Linked by Thom Holwerda on Thu 5th Nov 2009 23:05 UTC
Linux As we all know, Mac OS X has support for what is called 'fat binaries'. These are binaries that can carry code for for instance multiple architectures - in the case of the Mac, PowerPC and x86. Ryan Gordon was working on an implementation of fat binaries for Linux - but due to the conduct of the Linux maintainers, Gordon has halted the effort.
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So what is left? What is the big advantage of the shared library system?

- Reduces memory use

- Bugfixes. If a security vulnerability is fixed in a library, every app benefits without having to be updated.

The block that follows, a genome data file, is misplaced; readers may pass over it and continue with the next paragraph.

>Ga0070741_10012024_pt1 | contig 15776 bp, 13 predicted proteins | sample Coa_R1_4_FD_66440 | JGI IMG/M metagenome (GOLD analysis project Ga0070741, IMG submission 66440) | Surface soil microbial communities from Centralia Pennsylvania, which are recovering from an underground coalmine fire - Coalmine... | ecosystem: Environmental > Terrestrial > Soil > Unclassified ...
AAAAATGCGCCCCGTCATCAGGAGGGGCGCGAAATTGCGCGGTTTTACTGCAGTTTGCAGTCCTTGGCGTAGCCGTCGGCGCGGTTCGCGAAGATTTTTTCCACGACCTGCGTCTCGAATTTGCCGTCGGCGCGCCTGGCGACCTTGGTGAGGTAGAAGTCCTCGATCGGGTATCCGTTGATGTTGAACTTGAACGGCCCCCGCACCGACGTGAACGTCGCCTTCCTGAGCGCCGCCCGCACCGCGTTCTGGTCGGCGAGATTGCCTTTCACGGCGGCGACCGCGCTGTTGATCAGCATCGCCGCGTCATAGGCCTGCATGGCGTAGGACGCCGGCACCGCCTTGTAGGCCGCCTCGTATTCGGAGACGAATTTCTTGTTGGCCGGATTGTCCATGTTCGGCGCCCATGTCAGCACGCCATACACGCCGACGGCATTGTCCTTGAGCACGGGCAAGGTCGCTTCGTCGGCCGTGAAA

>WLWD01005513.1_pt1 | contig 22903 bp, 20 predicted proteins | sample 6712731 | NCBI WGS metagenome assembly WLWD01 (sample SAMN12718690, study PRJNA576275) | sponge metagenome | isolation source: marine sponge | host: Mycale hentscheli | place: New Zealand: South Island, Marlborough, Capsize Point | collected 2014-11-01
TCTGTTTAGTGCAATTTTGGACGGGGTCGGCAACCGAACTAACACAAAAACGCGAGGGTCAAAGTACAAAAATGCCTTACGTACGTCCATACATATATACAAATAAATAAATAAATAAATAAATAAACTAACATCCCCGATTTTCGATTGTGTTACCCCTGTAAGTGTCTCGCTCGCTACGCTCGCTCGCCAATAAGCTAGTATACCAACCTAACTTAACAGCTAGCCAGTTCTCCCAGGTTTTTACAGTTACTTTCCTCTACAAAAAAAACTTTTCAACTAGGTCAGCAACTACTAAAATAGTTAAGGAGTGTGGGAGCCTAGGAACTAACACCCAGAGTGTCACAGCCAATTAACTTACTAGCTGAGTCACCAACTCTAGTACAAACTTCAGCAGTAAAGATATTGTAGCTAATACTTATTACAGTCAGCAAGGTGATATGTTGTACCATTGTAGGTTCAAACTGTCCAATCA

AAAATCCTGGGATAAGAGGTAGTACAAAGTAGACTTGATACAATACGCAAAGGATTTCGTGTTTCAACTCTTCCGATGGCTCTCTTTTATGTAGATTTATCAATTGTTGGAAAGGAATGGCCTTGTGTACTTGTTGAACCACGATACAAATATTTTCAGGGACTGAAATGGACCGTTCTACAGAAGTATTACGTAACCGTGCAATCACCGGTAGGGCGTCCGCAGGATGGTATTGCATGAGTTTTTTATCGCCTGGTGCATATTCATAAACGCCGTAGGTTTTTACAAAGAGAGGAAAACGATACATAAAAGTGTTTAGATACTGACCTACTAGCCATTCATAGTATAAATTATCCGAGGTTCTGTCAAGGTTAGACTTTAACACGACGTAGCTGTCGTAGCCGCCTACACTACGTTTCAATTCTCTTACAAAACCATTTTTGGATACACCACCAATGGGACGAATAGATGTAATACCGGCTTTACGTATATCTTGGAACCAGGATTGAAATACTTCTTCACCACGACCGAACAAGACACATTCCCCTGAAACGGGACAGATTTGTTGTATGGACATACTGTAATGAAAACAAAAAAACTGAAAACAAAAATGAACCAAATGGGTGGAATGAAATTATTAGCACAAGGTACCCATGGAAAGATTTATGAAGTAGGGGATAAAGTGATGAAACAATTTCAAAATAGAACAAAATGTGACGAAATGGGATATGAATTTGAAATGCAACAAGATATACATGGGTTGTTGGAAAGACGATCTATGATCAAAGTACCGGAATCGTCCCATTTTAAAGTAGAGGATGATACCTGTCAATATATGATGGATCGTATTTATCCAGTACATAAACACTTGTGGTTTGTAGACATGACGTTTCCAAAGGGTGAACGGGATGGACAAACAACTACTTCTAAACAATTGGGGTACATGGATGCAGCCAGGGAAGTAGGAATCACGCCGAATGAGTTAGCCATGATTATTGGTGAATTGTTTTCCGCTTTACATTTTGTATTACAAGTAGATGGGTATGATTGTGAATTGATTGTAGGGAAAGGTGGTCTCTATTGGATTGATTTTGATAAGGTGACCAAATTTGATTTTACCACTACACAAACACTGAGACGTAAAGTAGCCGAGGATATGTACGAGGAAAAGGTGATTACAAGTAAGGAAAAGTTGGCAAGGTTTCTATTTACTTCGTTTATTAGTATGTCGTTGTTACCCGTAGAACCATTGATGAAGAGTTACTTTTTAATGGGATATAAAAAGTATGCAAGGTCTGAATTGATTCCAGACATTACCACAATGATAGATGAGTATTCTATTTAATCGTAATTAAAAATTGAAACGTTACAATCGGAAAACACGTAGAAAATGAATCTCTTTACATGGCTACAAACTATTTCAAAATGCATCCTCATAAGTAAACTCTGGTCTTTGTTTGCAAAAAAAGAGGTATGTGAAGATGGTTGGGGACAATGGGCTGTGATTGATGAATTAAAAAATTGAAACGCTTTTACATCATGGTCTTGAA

- Yes, drive space. Many mobile devices still have root filesystem on small fast flash drive.

If you want to defend 70's tech then go ahead, but I'm sick of this attitude by Linux advocates who believe that people who criticize Unix/Linux are stupid.

Not really stupid - rather, it's about a knee jerk reaction when leaving their comfort zone. They mostly have experience with click-and-run installers, and want the same on Linux too. And these days, we have many click-and-run installers for Linux available. There is nothing in Linux that prevents you from making them (or makes it exceedingly hard, either).

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